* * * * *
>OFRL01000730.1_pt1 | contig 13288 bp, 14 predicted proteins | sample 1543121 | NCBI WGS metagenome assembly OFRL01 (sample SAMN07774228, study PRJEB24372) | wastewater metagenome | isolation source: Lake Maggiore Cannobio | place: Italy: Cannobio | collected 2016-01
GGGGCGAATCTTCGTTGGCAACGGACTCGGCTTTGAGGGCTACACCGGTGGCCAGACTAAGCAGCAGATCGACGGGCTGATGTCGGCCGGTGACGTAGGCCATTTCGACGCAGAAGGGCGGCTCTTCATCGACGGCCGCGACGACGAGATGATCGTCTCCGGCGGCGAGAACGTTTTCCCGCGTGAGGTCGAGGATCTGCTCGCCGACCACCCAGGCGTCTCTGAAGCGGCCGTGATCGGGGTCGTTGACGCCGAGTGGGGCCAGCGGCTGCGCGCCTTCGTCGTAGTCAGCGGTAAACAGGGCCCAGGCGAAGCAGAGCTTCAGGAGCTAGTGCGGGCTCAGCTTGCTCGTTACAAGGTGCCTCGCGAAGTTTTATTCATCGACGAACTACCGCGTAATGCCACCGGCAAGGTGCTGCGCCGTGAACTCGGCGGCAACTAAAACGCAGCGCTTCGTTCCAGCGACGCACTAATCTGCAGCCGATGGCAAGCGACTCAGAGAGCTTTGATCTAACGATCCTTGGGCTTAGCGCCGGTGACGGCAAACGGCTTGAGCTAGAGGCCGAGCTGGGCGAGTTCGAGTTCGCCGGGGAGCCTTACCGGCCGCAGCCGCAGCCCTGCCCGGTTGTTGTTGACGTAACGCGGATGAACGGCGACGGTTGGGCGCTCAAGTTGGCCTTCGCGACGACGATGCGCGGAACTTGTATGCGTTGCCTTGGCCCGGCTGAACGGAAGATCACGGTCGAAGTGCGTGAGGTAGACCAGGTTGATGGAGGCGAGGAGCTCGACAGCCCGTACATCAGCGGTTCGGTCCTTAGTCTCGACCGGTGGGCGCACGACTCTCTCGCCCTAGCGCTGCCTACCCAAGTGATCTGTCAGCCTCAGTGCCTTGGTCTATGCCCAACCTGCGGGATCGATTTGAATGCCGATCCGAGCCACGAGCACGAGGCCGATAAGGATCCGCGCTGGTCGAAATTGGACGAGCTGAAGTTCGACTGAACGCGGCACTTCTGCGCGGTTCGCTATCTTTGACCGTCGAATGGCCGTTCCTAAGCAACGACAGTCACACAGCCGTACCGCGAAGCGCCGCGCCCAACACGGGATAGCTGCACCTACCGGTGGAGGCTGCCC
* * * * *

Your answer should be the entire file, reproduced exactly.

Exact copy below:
>OFRL01000730.1_pt1 | contig 13288 bp, 14 predicted proteins | sample 1543121 | NCBI WGS metagenome assembly OFRL01 (sample SAMN07774228, study PRJEB24372) | wastewater metagenome | isolation source: Lake Maggiore Cannobio | place: Italy: Cannobio | collected 2016-01
GGGGCGAATCTTCGTTGGCAACGGACTCGGCTTTGAGGGCTACACCGGTGGCCAGACTAAGCAGCAGATCGACGGGCTGATGTCGGCCGGTGACGTAGGCCATTTCGACGCAGAAGGGCGGCTCTTCATCGACGGCCGCGACGACGAGATGATCGTCTCCGGCGGCGAGAACGTTTTCCCGCGTGAGGTCGAGGATCTGCTCGCCGACCACCCAGGCGTCTCTGAAGCGGCCGTGATCGGGGTCGTTGACGCCGAGTGGGGCCAGCGGCTGCGCGCCTTCGTCGTAGTCAGCGGTAAACAGGGCCCAGGCGAAGCAGAGCTTCAGGAGCTAGTGCGGGCTCAGCTTGCTCGTTACAAGGTGCCTCGCGAAGTTTTATTCATCGACGAACTACCGCGTAATGCCACCGGCAAGGTGCTGCGCCGTGAACTCGGCGGCAACTAAAACGCAGCGCTTCGTTCCAGCGACGCACTAATCTGCAGCCGATGGCAAGCGACTCAGAGAGCTTTGATCTAACGATCCTTGGGCTTAGCGCCGGTGACGGCAAACGGCTTGAGCTAGAGGCCGAGCTGGGCGAGTTCGAGTTCGCCGGGGAGCCTTACCGGCCGCAGCCGCAGCCCTGCCCGGTTGTTGTTGACGTAACGCGGATGAACGGCGACGGTTGGGCGCTCAAGTTGGCCTTCGCGACGACGATGCGCGGAACTTGTATGCGTTGCCTTGGCCCGGCTGAACGGAAGATCACGGTCGAAGTGCGTGAGGTAGACCAGGTTGATGGAGGCGAGGAGCTCGACAGCCCGTACATCAGCGGTTCGGTCCTTAGTCTCGACCGGTGGGCGCACGACTCTCTCGCCCTAGCGCTGCCTACCCAAGTGATCTGTCAGCCTCAGTGCCTTGGTCTATGCCCAACCTGCGGGATCGATTTGAATGCCGATCCGAGCCACGAGCACGAGGCCGATAAGGATCCGCGCTGGTCGAAATTGGACGAGCTGAAGTTCGACTGAACGCGGCACTTCTGCGCGGTTCGCTATCTTTGACCGTCGAATGGCCGTTCCTAAGCAACGACAGTCACACAGCCGTACCGCGAAGCGCCGCGCCCAACACGGGATAGCTGCACCTACCGGTGGAGGCTGCCC